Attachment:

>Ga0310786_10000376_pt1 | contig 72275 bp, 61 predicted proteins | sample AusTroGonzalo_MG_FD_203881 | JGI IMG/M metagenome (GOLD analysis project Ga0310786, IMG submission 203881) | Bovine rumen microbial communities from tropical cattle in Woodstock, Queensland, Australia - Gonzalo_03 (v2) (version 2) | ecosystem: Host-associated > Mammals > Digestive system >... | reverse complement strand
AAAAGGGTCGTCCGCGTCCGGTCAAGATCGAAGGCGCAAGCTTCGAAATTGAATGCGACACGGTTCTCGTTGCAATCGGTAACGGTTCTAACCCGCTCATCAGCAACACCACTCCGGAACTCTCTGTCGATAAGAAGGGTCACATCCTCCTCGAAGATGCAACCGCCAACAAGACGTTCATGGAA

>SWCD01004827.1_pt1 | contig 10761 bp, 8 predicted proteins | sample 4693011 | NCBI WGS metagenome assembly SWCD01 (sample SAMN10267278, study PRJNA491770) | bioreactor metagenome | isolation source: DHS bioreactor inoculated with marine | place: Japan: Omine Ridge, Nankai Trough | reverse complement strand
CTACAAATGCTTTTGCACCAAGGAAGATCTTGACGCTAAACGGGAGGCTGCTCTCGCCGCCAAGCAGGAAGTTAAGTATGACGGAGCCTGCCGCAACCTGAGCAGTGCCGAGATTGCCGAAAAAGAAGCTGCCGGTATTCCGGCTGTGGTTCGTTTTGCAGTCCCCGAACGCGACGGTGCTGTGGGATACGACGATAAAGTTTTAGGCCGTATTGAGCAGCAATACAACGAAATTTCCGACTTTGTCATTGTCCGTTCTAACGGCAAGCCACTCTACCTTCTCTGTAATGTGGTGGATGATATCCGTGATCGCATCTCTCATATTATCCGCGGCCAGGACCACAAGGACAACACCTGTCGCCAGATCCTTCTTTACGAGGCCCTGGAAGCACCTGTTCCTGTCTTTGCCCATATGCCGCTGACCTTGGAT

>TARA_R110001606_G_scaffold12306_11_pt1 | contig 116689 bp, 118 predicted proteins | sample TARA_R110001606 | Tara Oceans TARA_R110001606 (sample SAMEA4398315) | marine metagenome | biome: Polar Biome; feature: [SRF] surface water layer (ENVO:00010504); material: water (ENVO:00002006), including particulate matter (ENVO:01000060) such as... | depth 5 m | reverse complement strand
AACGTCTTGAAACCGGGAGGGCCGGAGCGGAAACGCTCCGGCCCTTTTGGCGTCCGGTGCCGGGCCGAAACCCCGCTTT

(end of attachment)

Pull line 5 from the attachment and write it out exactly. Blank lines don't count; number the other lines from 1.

>TARA_R110001606_G_scaffold12306_11_pt1 | contig 116689 bp, 118 predicted proteins | sample TARA_R110001606 | Tara Oceans TARA_R110001606 (sample SAMEA4398315) | marine metagenome | biome: Polar Biome; feature: [SRF] surface water layer (ENVO:00010504); material: water (ENVO:00002006), including particulate matter (ENVO:01000060) such as... | depth 5 m | reverse complement strand